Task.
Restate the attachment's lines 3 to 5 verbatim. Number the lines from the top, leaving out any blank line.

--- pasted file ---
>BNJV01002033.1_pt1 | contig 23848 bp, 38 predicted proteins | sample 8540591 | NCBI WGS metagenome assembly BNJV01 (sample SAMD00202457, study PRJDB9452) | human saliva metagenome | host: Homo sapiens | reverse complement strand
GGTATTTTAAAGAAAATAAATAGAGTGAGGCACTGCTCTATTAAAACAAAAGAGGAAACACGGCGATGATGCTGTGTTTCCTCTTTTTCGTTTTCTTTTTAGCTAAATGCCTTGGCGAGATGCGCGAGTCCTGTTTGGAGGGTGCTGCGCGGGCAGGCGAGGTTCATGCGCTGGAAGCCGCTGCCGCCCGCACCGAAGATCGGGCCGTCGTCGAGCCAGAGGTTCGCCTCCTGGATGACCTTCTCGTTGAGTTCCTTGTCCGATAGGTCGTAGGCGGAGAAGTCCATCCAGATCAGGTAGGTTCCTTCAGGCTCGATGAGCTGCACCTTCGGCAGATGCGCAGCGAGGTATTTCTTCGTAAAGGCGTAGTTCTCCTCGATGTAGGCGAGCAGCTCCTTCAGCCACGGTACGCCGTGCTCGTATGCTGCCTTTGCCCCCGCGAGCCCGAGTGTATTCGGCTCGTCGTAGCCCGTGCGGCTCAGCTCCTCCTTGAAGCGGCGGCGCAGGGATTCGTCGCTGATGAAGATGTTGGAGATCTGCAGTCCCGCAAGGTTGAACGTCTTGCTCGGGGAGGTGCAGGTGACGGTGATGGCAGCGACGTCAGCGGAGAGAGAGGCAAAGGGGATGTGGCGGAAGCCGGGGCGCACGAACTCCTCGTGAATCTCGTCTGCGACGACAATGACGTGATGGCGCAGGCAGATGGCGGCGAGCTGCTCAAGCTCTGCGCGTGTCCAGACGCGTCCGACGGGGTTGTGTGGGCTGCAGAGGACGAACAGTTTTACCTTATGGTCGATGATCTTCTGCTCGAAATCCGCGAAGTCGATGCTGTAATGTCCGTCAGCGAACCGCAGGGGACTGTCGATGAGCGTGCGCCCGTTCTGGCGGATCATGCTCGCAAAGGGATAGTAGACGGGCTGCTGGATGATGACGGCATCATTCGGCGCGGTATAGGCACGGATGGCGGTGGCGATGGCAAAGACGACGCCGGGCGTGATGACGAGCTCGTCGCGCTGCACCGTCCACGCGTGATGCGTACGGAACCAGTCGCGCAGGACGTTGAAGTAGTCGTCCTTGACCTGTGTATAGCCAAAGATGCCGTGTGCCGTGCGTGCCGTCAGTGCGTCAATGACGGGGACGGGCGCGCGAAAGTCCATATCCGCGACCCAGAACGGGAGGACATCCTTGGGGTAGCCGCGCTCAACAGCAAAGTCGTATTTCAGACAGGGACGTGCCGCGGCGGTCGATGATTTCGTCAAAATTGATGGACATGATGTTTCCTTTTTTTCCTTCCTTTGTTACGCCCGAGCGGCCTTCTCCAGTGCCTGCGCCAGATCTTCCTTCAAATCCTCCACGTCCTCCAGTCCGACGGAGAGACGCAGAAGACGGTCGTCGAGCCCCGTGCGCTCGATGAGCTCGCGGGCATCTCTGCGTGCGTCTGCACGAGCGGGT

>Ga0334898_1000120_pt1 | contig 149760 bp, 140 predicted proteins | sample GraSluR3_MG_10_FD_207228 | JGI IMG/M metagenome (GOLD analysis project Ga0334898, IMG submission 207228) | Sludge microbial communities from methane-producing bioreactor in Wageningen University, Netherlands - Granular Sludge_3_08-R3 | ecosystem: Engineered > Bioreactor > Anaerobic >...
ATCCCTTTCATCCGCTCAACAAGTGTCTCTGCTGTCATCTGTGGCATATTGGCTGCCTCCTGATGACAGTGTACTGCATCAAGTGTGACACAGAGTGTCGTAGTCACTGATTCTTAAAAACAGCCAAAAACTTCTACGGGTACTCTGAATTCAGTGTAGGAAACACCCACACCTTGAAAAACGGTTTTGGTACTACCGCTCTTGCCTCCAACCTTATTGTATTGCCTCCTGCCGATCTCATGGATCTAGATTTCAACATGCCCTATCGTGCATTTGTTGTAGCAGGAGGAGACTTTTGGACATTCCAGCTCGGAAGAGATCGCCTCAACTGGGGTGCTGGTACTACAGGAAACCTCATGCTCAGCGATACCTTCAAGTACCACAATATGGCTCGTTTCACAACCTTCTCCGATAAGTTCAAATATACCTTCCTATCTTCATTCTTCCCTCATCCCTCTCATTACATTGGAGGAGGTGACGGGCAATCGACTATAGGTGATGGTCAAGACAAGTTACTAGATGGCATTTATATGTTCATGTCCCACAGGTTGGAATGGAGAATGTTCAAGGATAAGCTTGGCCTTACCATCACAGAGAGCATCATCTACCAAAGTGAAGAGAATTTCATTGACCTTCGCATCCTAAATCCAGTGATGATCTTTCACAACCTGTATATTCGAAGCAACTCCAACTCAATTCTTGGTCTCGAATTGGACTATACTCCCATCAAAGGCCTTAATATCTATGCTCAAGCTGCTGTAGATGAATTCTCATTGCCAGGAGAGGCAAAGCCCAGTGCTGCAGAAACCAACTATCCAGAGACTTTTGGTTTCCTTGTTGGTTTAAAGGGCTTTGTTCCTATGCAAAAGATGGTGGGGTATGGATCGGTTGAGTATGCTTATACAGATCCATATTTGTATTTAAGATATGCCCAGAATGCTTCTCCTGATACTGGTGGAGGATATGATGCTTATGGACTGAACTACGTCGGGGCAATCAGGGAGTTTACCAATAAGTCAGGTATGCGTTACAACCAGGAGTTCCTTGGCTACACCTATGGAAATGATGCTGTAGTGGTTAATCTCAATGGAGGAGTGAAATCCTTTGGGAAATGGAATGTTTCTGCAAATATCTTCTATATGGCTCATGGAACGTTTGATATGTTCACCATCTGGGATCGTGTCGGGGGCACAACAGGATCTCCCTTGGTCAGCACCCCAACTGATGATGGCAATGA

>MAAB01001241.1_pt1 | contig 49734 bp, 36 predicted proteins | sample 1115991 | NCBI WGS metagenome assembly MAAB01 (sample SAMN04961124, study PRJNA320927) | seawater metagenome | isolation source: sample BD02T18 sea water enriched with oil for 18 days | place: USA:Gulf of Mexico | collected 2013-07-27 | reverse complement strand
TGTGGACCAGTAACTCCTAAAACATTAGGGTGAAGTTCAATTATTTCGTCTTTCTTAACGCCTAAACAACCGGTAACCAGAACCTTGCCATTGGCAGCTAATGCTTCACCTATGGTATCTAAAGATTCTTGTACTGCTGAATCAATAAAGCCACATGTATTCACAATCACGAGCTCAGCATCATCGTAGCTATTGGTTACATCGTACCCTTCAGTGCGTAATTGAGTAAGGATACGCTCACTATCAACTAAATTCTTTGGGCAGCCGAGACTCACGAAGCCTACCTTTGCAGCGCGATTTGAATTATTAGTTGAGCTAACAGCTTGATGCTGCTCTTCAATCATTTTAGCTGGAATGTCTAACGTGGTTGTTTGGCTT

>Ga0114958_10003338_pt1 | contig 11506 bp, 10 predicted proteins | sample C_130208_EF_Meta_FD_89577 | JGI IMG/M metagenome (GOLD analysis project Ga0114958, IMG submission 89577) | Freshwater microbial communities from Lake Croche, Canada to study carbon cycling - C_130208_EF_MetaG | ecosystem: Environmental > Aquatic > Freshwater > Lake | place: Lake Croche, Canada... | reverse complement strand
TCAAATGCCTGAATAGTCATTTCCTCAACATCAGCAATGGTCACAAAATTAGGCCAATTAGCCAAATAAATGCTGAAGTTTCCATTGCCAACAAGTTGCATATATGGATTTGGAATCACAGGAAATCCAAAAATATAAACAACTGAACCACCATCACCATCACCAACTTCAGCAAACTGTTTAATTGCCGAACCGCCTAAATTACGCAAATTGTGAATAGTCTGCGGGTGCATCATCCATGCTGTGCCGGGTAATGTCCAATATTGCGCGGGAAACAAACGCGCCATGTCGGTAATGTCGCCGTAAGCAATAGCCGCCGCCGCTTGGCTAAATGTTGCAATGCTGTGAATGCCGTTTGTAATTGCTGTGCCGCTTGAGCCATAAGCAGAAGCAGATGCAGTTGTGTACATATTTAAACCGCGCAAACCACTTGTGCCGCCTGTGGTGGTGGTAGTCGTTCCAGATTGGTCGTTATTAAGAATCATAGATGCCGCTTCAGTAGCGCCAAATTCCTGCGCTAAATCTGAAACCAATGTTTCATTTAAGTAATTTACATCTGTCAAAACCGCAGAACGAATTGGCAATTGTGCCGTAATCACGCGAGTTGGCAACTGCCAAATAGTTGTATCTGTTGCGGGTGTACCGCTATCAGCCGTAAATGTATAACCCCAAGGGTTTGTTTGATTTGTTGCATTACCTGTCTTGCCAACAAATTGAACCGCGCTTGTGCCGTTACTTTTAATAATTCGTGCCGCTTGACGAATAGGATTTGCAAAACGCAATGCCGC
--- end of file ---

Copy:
>Ga0334898_1000120_pt1 | contig 149760 bp, 140 predicted proteins | sample GraSluR3_MG_10_FD_207228 | JGI IMG/M metagenome (GOLD analysis project Ga0334898, IMG submission 207228) | Sludge microbial communities from methane-producing bioreactor in Wageningen University, Netherlands - Granular Sludge_3_08-R3 | ecosystem: Engineered > Bioreactor > Anaerobic >...
ATCCCTTTCATCCGCTCAACAAGTGTCTCTGCTGTCATCTGTGGCATATTGGCTGCCTCCTGATGACAGTGTACTGCATCAAGTGTGACACAGAGTGTCGTAGTCACTGATTCTTAAAAACAGCCAAAAACTTCTACGGGTACTCTGAATTCAGTGTAGGAAACACCCACACCTTGAAAAACGGTTTTGGTACTACCGCTCTTGCCTCCAACCTTATTGTATTGCCTCCTGCCGATCTCATGGATCTAGATTTCAACATGCCCTATCGTGCATTTGTTGTAGCAGGAGGAGACTTTTGGACATTCCAGCTCGGAAGAGATCGCCTCAACTGGGGTGCTGGTACTACAGGAAACCTCATGCTCAGCGATACCTTCAAGTACCACAATATGGCTCGTTTCACAACCTTCTCCGATAAGTTCAAATATACCTTCCTATCTTCATTCTTCCCTCATCCCTCTCATTACATTGGAGGAGGTGACGGGCAATCGACTATAGGTGATGGTCAAGACAAGTTACTAGATGGCATTTATATGTTCATGTCCCACAGGTTGGAATGGAGAATGTTCAAGGATAAGCTTGGCCTTACCATCACAGAGAGCATCATCTACCAAAGTGAAGAGAATTTCATTGACCTTCGCATCCTAAATCCAGTGATGATCTTTCACAACCTGTATATTCGAAGCAACTCCAACTCAATTCTTGGTCTCGAATTGGACTATACTCCCATCAAAGGCCTTAATATCTATGCTCAAGCTGCTGTAGATGAATTCTCATTGCCAGGAGAGGCAAAGCCCAGTGCTGCAGAAACCAACTATCCAGAGACTTTTGGTTTCCTTGTTGGTTTAAAGGGCTTTGTTCCTATGCAAAAGATGGTGGGGTATGGATCGGTTGAGTATGCTTATACAGATCCATATTTGTATTTAAGATATGCCCAGAATGCTTCTCCTGATACTGGTGGAGGATATGATGCTTATGGACTGAACTACGTCGGGGCAATCAGGGAGTTTACCAATAAGTCAGGTATGCGTTACAACCAGGAGTTCCTTGGCTACACCTATGGAAATGATGCTGTAGTGGTTAATCTCAATGGAGGAGTGAAATCCTTTGGGAAATGGAATGTTTCTGCAAATATCTTCTATATGGCTCATGGAACGTTTGATATGTTCACCATCTGGGATCGTGTCGGGGGCACAACAGGATCTCCCTTGGTCAGCACCCCAACTGATGATGGCAATGA

>MAAB01001241.1_pt1 | contig 49734 bp, 36 predicted proteins | sample 1115991 | NCBI WGS metagenome assembly MAAB01 (sample SAMN04961124, study PRJNA320927) | seawater metagenome | isolation source: sample BD02T18 sea water enriched with oil for 18 days | place: USA:Gulf of Mexico | collected 2013-07-27 | reverse complement strand